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2010 National Book Critics Circle Award Finalists Announced

The National Book Critics Circle (NBCC), which honors the best writing published in English every year in six categories, announced its 2010 finalists last night at WNYC’s Greene Performance Space in NYC. In addition to being one of the only major awards that covers all English language writing — that means British, American, Canadian, etc as well as works in translation all in one pot, the NBCC Awards are the only national writing awards whose recipients are chosen directly by the critics. So as might be expected, the list includes several books that got a lot of critical attention this year, and bookworms and bloggers might be gratified to see that the NBCC finalists include at least two books — Jonathan Franzen’s Freedom and Jennifer Egan’s A Visit From the Goon Squad — that seemed conspicuously missing from the National Book Awards shortlist. Click through for the lists of the finalists and our humble predictions.

Fiction

Jennifer Egan, A Visit From the Goon Squad

Jonathan Franzen, Freedom

David Grossman, To the End of the Land

Hans Keilson, Comedy in a Minor Key

Paul Murray, Skippy Dies

Our pick: Jennifer Egan. Though Freedom was undeniably great, and Skippy Dies was incredibly charming, and it’s really amazing that Hans Keilson is 101 years old, A Visit From the Goon Squad was still hands down the best book we read all year.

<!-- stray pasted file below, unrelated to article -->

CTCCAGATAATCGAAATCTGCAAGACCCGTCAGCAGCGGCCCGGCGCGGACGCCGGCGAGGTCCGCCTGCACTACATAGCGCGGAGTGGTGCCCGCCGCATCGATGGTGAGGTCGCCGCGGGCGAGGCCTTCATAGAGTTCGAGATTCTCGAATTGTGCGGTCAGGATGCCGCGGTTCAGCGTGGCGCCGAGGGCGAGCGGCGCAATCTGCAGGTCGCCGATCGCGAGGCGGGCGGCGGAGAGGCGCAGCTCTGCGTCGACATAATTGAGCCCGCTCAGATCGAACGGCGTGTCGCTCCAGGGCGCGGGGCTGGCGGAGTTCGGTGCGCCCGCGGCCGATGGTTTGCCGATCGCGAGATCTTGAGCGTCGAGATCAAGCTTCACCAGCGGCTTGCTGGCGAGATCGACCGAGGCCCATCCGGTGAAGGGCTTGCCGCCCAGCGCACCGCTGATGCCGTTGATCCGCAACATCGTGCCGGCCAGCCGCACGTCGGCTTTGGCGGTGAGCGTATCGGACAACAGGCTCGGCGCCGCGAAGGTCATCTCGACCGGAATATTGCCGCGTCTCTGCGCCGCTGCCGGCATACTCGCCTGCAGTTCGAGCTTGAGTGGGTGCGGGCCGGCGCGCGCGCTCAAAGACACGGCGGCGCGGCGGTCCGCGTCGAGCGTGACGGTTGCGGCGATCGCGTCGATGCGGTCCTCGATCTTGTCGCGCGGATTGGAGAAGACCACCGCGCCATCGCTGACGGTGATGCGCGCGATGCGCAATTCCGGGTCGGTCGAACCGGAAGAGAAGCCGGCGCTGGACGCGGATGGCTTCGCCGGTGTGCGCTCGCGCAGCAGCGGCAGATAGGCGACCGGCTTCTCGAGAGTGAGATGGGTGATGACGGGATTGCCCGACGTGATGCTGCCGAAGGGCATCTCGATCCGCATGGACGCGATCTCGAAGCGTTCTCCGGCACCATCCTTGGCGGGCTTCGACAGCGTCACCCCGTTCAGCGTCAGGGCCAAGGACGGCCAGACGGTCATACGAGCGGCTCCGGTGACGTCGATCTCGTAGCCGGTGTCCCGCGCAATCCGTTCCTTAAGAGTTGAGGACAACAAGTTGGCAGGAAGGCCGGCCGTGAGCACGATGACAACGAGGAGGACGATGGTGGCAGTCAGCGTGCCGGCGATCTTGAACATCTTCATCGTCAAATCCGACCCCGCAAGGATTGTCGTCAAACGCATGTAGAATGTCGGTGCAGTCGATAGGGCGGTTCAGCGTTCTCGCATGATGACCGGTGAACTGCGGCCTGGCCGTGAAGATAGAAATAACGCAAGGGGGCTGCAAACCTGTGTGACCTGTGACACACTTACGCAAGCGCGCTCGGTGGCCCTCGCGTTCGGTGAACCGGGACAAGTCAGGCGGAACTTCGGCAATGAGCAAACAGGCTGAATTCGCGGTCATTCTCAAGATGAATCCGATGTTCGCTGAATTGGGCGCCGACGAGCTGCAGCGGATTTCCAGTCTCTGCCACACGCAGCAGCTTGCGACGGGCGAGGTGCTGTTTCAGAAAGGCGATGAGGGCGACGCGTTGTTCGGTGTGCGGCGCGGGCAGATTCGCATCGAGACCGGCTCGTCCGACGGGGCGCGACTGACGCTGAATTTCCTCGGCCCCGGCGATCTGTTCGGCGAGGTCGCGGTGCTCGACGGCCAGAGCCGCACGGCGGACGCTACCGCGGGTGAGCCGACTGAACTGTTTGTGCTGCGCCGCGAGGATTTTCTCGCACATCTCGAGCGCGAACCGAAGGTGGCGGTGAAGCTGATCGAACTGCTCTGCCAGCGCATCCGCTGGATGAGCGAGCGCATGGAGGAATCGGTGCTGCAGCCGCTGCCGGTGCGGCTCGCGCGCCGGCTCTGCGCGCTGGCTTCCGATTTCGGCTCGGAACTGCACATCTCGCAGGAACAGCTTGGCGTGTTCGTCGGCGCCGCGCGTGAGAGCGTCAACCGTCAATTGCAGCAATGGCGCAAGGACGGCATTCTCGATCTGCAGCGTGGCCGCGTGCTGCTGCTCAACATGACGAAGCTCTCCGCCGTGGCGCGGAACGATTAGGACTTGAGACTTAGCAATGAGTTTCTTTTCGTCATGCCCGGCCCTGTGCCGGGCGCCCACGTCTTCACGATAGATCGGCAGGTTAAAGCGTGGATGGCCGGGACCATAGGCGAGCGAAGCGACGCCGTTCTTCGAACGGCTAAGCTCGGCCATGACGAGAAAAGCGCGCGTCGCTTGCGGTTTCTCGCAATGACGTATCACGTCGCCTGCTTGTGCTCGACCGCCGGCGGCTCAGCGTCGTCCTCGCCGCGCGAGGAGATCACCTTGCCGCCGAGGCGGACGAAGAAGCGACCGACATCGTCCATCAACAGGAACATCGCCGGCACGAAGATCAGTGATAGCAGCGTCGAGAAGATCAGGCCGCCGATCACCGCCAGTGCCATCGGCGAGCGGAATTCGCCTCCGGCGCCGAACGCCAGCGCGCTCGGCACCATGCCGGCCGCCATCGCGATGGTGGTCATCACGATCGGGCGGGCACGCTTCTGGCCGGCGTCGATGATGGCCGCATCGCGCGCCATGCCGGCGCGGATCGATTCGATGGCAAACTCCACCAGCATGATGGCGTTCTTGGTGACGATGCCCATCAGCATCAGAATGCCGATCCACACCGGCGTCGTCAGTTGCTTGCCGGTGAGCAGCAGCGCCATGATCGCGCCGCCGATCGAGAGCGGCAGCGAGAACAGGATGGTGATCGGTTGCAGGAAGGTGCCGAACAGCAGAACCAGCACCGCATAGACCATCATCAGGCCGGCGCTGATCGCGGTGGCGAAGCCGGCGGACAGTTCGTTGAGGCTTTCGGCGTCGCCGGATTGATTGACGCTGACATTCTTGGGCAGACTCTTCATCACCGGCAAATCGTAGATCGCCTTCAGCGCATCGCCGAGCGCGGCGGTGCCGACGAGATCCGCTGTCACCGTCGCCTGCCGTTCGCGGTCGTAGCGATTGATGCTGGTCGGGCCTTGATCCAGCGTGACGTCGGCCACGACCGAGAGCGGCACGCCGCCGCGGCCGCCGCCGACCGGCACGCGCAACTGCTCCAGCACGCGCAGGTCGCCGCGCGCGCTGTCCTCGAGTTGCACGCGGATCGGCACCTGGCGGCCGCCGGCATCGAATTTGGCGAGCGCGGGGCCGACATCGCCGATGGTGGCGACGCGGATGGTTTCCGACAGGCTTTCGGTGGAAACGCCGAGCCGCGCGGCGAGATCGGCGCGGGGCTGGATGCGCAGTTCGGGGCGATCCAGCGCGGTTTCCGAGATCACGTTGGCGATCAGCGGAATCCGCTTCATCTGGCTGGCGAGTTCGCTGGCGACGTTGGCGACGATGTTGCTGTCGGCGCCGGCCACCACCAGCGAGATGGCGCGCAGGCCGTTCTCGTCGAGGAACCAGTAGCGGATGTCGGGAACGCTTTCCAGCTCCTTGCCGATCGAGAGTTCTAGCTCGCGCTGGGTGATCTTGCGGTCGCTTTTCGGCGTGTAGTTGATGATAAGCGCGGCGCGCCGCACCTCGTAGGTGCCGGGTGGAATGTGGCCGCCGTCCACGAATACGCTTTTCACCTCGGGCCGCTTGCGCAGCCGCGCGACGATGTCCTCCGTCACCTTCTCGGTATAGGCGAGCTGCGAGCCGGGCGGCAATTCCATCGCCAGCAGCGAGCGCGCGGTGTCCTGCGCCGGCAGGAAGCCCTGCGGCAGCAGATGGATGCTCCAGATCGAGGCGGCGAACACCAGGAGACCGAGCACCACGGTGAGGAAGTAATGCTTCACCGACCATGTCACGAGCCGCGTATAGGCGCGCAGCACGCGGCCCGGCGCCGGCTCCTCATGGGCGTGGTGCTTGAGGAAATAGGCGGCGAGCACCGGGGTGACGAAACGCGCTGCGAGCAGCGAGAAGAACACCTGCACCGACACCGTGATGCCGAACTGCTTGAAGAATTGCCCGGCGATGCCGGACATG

Nonfiction

S.C. Gwynne, Empire of the Summer Moon: Quanah Parker and the Rise and Fall of the Comanches, the Most Powerful Indian Tribe in American History

Jennifer Homans, Apollo’s Angels: A History of Ballet

Barbara Demick, Nothing to Envy: Ordinary Lives in North Korea

Siddhartha Mukherjee, The Emperor of All Maladies: A Biography of Cancer

Isabel Wilkerson, The Warmth of Other Suns: The Epic Story of America’s Great Migration

Our pick: Siddhartha Mukherjee. The very idea of writing a biography for a disease gets our vote, but Mukherjee’s captivating writing, incessant intelligence and deep compassion for his subjects clinch it. The book is also timely and basically necessary — this disease is one of the most pressing facing our culture, so we’d all do well to know our enemy.

Criticism

Elif Batuman, The Possessed: Adventures with Russian Books and the People Who Read Them

Terry Castle, The Professor and Other Writings

Clare Cavanagh, Lyric Poetry and Modern Politics: Russia, Poland, and the West

Susie Linfield, The Cruel Radiance

Ander Monson, Vanishing Point: Not a Memoir

Our pick: Elif Batuman. You could tell just from the titles we were going to pick this one, couldn’t you? Though we admit to not having read all the works on this list, we think Batuman’s clever writing is a shining example of the direction literary criticism is headed. Plus, we really dig Tolstoy.

Check out Critical Mass, the NBCC blog, for more information and the complete list of finalists in poetry, biography and autobiography.

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